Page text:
Edward Maya. Alexandra Stan. Inna. Why are the Romanians taking over the dance music charts? This AFP wire service story takes a stab at explaining how a corrupt and impoverished former Communist country became one of the global capitals of club music.
According to Inna (a.k.a. Alexandra Apostoleanu) — whose predilection for wearing as little as possible in her videos has made her a big favourite here at bpm:tv — the twentysomethings who have grown up after the fall of Communism ”really want to make party music, something that gets people on the dance floor.” In other words, it’s all about dancing away your socioeconomic cares and woes.
The article also identifies the principal architects of the deliciously Eurocheesy Romanian sound:
Industry figures … point to a basement studio in a house in a leafy residential district of the capital. There, a determined 20-something trio called Play & Win mix sound for hours on end in a room with a piano, a large table and some powerful computers.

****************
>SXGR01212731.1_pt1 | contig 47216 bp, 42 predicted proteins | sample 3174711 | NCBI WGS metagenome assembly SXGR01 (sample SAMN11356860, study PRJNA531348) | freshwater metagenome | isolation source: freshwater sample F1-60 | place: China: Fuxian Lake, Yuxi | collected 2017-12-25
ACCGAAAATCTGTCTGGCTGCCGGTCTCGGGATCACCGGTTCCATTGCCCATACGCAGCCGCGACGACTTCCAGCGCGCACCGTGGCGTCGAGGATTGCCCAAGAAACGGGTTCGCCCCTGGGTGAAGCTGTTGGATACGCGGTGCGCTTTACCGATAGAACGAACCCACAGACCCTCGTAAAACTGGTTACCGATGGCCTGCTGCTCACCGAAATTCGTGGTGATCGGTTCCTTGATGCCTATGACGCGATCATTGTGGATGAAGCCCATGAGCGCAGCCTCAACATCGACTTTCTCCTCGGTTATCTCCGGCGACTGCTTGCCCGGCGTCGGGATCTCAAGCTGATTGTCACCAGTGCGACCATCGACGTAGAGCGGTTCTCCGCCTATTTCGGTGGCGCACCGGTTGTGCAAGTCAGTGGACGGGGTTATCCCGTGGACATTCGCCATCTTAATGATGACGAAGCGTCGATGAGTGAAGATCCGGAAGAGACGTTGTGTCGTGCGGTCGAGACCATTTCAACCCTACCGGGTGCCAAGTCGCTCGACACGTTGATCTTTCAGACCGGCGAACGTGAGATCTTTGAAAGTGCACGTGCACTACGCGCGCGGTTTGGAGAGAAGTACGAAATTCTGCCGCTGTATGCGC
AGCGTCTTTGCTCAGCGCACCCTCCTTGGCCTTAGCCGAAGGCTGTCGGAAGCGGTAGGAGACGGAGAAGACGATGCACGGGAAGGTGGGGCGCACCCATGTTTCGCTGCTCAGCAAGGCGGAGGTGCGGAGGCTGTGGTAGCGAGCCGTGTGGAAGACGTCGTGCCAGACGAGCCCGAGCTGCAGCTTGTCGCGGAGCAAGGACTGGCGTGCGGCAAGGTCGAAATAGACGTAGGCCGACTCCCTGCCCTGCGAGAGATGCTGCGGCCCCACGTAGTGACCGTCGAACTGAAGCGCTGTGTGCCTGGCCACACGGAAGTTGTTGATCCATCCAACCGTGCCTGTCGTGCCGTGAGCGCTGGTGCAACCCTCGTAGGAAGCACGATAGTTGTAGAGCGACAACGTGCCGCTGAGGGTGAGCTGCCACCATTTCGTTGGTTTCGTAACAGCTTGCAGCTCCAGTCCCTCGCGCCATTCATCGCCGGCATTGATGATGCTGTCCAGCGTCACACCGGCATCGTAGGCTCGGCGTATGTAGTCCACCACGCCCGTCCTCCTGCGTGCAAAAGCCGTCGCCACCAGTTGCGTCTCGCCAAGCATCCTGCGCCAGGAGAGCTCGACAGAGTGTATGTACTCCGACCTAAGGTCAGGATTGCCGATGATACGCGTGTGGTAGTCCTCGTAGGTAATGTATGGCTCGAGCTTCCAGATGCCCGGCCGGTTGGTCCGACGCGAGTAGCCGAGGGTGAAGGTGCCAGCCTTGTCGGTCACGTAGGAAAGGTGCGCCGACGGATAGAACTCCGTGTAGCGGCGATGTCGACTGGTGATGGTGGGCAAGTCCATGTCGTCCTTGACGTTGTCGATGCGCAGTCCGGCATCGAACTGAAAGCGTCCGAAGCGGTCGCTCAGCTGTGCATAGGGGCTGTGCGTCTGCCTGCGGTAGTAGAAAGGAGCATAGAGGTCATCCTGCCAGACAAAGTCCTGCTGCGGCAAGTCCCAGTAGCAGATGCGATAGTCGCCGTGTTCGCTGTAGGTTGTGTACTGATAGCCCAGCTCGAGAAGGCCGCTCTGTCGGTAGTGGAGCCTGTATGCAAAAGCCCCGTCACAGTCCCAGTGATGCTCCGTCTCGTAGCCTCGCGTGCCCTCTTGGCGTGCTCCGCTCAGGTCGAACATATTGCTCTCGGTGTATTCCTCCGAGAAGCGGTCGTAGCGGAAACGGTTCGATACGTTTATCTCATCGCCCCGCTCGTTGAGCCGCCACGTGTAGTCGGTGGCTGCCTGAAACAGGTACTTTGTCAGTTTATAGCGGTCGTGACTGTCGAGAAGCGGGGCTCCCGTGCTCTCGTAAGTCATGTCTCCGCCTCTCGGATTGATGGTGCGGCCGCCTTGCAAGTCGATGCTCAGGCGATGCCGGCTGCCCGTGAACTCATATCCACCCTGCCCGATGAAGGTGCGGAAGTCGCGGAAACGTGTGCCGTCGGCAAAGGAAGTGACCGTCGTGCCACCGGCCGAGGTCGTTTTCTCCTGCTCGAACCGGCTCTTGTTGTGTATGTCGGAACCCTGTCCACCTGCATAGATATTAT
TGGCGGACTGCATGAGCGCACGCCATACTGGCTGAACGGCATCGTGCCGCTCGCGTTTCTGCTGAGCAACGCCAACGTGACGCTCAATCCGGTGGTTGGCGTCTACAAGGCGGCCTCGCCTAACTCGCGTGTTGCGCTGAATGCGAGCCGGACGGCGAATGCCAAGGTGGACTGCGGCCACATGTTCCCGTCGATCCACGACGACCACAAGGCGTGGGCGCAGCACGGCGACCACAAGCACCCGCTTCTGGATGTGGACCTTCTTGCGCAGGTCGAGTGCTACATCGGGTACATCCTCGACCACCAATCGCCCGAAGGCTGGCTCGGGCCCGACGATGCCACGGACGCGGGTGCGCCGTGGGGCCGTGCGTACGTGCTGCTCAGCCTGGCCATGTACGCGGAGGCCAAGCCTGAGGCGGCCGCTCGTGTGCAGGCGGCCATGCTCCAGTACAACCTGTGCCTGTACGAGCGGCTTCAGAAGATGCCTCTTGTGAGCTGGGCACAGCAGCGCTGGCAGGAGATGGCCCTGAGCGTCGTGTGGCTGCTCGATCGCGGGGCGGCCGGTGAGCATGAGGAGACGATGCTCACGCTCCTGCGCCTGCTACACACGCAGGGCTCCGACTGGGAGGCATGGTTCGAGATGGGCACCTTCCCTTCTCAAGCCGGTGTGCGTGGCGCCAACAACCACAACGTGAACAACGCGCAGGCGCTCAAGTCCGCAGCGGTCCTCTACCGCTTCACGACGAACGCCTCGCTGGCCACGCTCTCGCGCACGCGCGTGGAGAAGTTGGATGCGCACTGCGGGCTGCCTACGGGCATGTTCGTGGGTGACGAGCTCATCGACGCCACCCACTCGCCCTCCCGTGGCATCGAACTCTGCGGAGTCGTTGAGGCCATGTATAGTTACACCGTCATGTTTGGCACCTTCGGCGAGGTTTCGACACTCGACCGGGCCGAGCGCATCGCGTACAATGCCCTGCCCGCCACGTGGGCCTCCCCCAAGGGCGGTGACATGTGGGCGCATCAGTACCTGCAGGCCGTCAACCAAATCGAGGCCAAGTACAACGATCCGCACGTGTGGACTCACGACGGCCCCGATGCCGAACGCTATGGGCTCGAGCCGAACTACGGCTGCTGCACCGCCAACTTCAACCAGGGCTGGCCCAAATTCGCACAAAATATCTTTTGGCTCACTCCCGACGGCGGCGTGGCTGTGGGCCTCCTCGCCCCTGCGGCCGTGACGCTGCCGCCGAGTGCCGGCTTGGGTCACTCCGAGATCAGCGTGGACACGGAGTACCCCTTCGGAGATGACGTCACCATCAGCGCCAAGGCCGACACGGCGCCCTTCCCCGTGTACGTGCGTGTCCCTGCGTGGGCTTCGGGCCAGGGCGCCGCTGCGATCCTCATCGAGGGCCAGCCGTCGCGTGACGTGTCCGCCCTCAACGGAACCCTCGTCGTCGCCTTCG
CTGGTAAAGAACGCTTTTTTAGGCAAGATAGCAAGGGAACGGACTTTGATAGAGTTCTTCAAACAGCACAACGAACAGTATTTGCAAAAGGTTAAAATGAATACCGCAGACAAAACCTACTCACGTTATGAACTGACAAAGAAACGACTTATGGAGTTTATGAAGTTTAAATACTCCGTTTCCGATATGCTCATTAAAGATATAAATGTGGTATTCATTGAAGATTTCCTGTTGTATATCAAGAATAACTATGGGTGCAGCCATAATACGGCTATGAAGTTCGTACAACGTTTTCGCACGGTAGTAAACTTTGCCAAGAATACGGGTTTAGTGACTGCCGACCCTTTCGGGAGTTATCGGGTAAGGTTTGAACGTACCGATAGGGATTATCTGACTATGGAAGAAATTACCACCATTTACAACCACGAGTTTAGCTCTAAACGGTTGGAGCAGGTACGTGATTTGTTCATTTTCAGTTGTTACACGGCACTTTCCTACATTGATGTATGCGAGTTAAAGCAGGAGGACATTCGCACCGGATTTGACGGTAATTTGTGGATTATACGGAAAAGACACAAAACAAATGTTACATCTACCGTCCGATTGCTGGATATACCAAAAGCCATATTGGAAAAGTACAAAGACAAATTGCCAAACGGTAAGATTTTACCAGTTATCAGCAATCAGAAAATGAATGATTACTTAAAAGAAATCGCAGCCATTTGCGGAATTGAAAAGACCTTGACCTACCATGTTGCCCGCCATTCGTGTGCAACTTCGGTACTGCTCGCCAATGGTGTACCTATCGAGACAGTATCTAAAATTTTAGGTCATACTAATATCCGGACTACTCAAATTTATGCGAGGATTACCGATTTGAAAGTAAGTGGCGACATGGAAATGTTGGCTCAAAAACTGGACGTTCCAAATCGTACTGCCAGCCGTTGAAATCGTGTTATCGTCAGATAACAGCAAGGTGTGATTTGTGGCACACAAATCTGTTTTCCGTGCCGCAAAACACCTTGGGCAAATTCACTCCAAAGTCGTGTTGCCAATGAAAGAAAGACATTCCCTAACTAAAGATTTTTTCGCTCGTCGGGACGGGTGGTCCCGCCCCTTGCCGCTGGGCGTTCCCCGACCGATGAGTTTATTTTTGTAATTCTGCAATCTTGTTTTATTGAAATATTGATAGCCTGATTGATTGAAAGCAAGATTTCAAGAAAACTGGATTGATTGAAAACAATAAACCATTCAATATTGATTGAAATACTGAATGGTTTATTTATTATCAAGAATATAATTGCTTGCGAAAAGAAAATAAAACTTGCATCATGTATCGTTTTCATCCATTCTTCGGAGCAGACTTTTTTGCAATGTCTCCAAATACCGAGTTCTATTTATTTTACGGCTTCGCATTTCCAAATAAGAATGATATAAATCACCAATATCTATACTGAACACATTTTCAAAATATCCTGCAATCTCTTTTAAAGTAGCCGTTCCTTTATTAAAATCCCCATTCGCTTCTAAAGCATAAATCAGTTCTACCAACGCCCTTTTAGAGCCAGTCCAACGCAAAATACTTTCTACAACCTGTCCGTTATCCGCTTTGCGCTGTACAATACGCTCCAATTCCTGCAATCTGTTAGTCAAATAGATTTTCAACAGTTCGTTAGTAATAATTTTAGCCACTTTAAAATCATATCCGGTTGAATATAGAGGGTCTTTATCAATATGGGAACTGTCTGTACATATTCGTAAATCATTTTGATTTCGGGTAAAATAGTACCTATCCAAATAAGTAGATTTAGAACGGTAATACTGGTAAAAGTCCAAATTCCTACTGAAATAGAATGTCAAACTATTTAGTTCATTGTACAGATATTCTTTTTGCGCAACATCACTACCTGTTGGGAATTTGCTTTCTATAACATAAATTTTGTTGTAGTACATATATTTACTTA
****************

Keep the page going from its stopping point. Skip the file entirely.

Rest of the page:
The three, Radu Bolfea, Marcel Botezan and Sebastian Barac, all born in the mountains of Transylvania, are credited with creating a “Romanian” sound that has turned out some of the country’s biggest dance music hits, by Inna and others.
“Club music did not really have melody so we tried to introduce more melodic lines in it,” they said modestly.
For Terry, the artistic director — who goes by one name — at the famous Loft Metropolis club near Paris where Inna and Alexandra Stan have played live, the Romanians have come up with a sound that’s “very efficient and dedicated to the dance floor”, even if it’s “nothing extraordinary.”
… they don’t hide their delight at success. “Yes, sometimes we are proud that from here, a country sometimes described as Third World, we are trend setters in Europe and in the US,” Play & Win said.
Paul Lester of The Guardian has some thoughts about Inna over here.